The Legacy of Hoshizora Meteo – early ’00s visual novels are a niche of a niche, but fiction in this area has springboarded the careers of some now-iconic writers and franchises (including my simultaneous bestie and worstie Urobochi Gen). Despite his influence, however, one creator from this era has largely been lost to time and tide. Adam Westcott explores his strange and impactful body of work.

What Role Are You Playing? Communication, Queerness, and Neurodivergence in Yuri is my Job! – in a genre often fuelled by miscommunication, Yuri is my Job digs deep into the masks its characters wear and really breaks down what makes connection between them difficult.

Being Trans is the Dark Souls of Gender: An Exploration in Parallels – fighting for safety in a dangerous world, body horror, and the grim catharsis of triumph by playing your way: there are many aspects of the Souls games that compare to Flora Eloise’s experiences as a recently out trans woman, and it’s unlocked a new appreciation for the notoriously gnarly game.

Misato Katsuragi Lives an Existential Millennial Nightmare – let’s throwback to this 2020 piece now that I’ve watched Evangelion, and let’s celebrate Misato and the struggle against despair (both cosmic and ordinary) that she represents.

The song on repeat this month is this new, catchy, Big Mood from Florence + the Machine (I’m fine, I promise).

Bonus: thank you, Lofi Girl, for your curated concentration playlists. I’ve trained myself to get a lot of work done while this music is on! Just… don’t keep staying up so late, okay? Even girls animated on loop need sleep.

That’s all for now folks, but I’ll see you again very soon! Take care out there.

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“Heh”: May ’22 Roundup

Hee hee, hoo hoo.

On the blog

Our Flag Means Death and the Treasure Hunt for Queer Genre Fiction – as a historical romance and comedy, Flag is playing in a different set of tropes and expectations to a lot of contemporary, realistic queer media, providing new storytlines to explore and reassurance to viewers.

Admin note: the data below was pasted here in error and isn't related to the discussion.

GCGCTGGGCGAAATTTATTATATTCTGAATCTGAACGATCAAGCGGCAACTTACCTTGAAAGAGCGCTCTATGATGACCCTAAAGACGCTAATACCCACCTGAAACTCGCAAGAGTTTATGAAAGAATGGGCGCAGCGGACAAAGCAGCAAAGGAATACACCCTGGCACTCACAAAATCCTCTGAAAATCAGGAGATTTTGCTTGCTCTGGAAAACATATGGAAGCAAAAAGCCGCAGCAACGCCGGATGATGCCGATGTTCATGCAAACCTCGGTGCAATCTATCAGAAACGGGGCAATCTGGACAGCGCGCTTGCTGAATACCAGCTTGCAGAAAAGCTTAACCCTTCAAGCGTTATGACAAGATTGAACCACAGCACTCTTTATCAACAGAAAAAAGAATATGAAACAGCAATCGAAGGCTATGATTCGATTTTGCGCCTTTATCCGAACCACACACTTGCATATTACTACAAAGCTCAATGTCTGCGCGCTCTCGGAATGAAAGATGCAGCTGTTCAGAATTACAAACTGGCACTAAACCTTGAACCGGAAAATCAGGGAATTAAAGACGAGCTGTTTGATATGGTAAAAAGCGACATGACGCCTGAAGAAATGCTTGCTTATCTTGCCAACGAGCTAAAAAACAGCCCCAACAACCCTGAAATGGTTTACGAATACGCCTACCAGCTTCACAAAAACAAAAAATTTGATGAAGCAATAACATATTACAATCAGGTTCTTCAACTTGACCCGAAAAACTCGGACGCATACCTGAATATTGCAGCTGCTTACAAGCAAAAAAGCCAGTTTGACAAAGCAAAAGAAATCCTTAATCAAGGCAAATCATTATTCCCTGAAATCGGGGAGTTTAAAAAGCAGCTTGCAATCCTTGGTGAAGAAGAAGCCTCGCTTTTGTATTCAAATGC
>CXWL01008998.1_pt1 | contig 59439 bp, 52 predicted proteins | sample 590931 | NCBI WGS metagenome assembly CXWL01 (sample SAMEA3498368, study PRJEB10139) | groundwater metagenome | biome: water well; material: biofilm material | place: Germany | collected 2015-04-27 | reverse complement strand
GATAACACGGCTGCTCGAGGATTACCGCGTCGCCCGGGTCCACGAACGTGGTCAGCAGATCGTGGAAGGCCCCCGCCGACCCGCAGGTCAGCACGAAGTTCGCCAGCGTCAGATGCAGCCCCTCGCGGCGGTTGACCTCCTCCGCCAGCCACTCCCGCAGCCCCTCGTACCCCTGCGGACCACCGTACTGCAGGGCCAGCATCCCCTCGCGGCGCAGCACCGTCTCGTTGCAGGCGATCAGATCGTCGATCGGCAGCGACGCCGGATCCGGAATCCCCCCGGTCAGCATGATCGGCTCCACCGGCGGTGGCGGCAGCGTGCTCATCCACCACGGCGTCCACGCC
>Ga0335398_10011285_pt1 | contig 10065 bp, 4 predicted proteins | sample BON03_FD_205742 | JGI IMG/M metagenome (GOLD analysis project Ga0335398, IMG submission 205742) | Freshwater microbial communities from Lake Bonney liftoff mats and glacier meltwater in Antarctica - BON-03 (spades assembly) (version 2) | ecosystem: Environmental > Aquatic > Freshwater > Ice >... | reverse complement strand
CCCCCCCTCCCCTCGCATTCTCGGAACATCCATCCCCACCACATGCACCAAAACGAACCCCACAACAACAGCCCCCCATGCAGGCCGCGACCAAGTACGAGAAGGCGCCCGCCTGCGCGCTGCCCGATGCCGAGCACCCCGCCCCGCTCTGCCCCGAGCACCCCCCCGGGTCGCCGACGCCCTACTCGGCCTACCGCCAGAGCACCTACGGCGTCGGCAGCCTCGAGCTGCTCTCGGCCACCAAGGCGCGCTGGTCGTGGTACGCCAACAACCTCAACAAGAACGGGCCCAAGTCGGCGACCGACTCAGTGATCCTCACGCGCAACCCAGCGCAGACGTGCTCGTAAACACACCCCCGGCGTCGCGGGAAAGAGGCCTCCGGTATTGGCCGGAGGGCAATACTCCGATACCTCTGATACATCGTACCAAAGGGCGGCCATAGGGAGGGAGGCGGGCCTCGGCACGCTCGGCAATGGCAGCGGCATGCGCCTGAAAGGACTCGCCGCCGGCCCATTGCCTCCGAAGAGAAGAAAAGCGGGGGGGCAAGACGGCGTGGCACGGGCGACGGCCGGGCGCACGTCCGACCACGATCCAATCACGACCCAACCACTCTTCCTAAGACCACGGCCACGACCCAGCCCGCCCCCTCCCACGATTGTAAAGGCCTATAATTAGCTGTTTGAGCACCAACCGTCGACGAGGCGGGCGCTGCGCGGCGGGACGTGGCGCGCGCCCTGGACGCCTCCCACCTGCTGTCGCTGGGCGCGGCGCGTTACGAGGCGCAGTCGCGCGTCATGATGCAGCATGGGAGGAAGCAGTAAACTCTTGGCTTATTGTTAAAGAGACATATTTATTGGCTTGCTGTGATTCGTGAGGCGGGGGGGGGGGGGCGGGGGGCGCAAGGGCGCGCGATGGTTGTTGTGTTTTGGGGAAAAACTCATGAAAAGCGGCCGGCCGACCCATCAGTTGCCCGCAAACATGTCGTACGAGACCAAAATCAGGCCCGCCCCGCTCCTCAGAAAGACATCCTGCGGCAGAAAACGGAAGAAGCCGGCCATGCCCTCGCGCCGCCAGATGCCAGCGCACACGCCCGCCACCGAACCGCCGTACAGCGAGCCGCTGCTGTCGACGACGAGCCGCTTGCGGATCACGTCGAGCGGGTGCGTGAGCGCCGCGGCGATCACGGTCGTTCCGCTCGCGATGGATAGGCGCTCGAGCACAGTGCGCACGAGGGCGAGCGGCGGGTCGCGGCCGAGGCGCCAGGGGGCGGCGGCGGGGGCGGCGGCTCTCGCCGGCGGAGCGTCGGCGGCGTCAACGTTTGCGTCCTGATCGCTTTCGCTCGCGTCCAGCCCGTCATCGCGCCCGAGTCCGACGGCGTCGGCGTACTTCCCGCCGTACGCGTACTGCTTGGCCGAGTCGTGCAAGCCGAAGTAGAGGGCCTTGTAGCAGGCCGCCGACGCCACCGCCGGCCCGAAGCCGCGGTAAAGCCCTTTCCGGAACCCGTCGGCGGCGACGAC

A Pile of YA Novels with Non-binary Protagonists (Part 1) – in celebration of my thesis being ALMOST, ACTUALLY, FOR REALSIES THIS TIME done, here is a post about some of the cool books I read for it! We’ve got fantasy, rom-coms, cabin-in-the-woods horror, and more, all with non-binary heroes leading the way!

On AniFem

Spring 2022 3(ish) Episode Check-in – my impressions of Heroines Run the Show, Recipe for Happiness, and The Executioner and Her Way of Life as they forge ahead and round up their first acts.

Chatty AF Episode 162: Spring 2022 Check-in – aaand my impressions, alongside co-hosts Peter and Caitlin, of this season as it continues to its halfway point!

You can also find me on this month’s Patreon bonus mini-podcast chatting about and reccomending anime-adjacent media! Feat. magical girl shows made outside of Japan, books about girls in mechs, and… wrestling?

Webbed sites

But how do you get that pirate aesthetic? Nicole Rudolph will show you how, walking us through the typical attire of a 1710s gentleman, and making and showing off her own version of Stede’s glorious, decadent robe. She also has a Part 2 where she covers the typical attire of pirates themselves, so be sure to watch both to get the full picture!

A deep dive into Heartstopper and what makes it refreshing, focusing on the fact that it’s a teen show clearly aimed at teens, how it blends realistic depictions with romanticised imagery, it’s quintessential Britishness in a media landscape overwhelmingly driven by Hollywood and its shiny clichés, and how its success perhaps represents a way forward and a new generation of queer media.

Canipa’s industry insights are always super interesting; this one gives us a peek into the unusual co-studio relationship behind Spy x Family and the tricks of the trade they’re embracing to make the series as energetic and emotive as possible!

Asexuality in Manga and More: 2022 Addendum – a roundup of contemporary manga series that include asexual (and/or aromantic) characters and how these stories depict and deal with asexual issues. Coherent Cats’ bibliography of ace manga sure is getting long, and it’s exciting!

The Unexamined Loneliness of Heartstopper‘s Characters of Colour – this uplifting show has a wonderfully diverse main cast, yet Jaime Woo feels the way that their race informs Tao, Elle, and Tara’s social experience isn’t touched on with satisfying depth, leaving a notable gap in the series’ otherwise thorough and empathetic exploration of the problems that marginalised teens can face.